Difficult and sometimes treacherous for ships at sea, navigating in the dark can be equally perilous for hospitals struggling to comply with Medicare’s murky two-midnight inpatient admissions rule.
The rule was created by the Centers for Medicare and Medicaid Services (CMS) five years ago as means of assisting hospitals in determining whether patients should be admitted as in-patients or placed in observation as outpatients, if ordered by the physician. CMS’ goals were to reduce unnecessary admissions and help ensure patients received quality care at the appropriate time and place.
But despite the passage of time and multiple rule modifications, confusion continues to surround the regulation for many. This uncertainty has translated into a substantial risk of denials for inpatient admissions CMS does not consider justified. It also can lead to lost revenue on legitimate inpatient admissions down-coded as observational.
To minimize two-midnight denials and optimize collections, hospitals must ensure that both clinicians and utilization management staff have a concise understanding of how the rule works. As part of this effort, they need to be sure all relevant medical necessity documentation is provided to support the clinician’s inpatient determination.
Replaced severity and intensity of service
Developed as part of the 2014 Inpatient Prospective Payment System Final Rule, the two-midnight rule states that a hospital admission is generally considered reasonable and necessary if the physician or qualified practitioner orders the admission based on the expectation that the patient will require medically necessary hospital care that spans at least two midnights.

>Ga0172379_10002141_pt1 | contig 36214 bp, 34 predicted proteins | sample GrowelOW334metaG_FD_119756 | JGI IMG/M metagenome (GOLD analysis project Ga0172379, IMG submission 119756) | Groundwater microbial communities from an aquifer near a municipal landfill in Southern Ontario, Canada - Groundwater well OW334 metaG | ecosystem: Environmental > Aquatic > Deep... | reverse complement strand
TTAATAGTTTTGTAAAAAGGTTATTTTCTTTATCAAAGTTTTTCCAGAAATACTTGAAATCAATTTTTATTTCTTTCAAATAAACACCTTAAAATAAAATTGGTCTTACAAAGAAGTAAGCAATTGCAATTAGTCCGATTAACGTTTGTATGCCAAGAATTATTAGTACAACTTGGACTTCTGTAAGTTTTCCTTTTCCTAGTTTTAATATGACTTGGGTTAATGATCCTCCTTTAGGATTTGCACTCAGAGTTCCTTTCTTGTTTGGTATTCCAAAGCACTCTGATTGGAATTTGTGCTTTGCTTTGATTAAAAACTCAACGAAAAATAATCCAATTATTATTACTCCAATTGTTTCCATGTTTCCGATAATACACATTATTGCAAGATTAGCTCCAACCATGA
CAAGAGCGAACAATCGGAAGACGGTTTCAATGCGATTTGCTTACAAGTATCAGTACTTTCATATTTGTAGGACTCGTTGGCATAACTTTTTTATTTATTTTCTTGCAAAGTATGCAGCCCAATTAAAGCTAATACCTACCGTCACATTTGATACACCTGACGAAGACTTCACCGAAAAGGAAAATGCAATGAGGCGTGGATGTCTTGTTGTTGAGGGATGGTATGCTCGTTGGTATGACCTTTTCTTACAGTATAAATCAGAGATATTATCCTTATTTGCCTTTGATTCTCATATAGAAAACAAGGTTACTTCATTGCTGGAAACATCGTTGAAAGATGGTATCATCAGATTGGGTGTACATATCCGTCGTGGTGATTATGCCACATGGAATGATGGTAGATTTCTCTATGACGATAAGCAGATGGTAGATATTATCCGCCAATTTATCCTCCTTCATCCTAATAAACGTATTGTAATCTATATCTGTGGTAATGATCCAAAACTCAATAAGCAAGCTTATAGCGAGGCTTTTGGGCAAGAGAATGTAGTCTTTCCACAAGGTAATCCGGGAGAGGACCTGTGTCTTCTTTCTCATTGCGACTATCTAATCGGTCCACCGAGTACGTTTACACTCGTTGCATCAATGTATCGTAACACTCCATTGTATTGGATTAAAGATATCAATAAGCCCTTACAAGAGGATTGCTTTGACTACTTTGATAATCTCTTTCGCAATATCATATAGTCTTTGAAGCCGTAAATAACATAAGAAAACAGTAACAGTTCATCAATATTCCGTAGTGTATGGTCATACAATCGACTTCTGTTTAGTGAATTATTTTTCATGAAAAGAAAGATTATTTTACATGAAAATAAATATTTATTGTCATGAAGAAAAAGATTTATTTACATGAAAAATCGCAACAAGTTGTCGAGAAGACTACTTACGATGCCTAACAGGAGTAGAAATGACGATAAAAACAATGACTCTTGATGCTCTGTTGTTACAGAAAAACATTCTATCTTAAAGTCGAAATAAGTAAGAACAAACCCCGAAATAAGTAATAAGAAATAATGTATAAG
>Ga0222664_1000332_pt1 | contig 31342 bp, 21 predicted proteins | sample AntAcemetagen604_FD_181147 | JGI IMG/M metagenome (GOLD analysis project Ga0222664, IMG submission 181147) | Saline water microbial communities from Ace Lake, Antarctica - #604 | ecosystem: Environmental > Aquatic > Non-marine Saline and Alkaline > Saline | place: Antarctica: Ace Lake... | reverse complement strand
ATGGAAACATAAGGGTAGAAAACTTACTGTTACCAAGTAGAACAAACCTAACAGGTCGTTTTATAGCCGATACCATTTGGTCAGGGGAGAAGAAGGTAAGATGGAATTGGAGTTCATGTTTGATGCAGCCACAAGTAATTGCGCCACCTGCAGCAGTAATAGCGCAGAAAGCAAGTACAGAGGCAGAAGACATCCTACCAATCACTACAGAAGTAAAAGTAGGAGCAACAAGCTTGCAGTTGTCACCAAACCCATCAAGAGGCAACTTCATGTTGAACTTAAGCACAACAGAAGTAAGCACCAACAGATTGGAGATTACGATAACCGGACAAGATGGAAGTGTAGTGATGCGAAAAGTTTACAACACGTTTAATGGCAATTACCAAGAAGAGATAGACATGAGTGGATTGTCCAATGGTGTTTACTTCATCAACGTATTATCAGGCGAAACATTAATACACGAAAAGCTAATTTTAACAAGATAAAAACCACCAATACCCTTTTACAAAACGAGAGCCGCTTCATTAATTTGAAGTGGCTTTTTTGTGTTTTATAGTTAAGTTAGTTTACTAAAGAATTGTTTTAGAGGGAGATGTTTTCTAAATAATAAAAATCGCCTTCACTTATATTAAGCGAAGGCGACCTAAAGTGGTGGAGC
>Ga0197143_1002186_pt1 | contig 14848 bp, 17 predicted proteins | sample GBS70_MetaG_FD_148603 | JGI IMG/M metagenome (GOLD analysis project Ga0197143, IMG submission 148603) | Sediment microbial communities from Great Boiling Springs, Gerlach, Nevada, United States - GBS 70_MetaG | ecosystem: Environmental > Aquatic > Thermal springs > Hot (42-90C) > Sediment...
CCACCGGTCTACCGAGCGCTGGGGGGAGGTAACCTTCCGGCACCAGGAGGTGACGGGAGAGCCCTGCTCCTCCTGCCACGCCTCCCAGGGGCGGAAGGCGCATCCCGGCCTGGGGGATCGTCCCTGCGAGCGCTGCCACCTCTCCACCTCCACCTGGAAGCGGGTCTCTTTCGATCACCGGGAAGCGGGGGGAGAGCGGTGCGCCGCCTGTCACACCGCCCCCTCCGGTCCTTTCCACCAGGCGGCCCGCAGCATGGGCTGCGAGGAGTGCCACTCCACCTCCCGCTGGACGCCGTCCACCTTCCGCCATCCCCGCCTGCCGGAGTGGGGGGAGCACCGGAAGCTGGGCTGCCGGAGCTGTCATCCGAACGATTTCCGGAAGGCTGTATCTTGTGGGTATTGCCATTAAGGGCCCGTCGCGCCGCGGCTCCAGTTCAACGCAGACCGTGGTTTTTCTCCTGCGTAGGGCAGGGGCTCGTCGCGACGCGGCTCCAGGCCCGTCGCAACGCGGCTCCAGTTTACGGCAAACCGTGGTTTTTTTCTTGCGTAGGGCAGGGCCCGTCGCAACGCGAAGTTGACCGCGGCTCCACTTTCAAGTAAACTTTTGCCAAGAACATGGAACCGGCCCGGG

Patients that aren’t expected to require a stay extending through two or more midnights are classified as outpatients receiving observation services (OBS) and the hospital is reimbursed at outpatient rates. If, however, care for patients in OBS status extends toward a second midnight, they may be formally admitted as inpatients. The rule replaced previous inpatient guidelines that were based on severity of illness and intensity of service.
Since the rule was implemented, some hospitals have continued to rely primarily on severity and service intensity as the key factors in deciding whether or not to admit. Others erroneously have assumed that the shift to a time-based admission calculus means that documenting medical necessity is no longer necessary.
Knee replacement confusion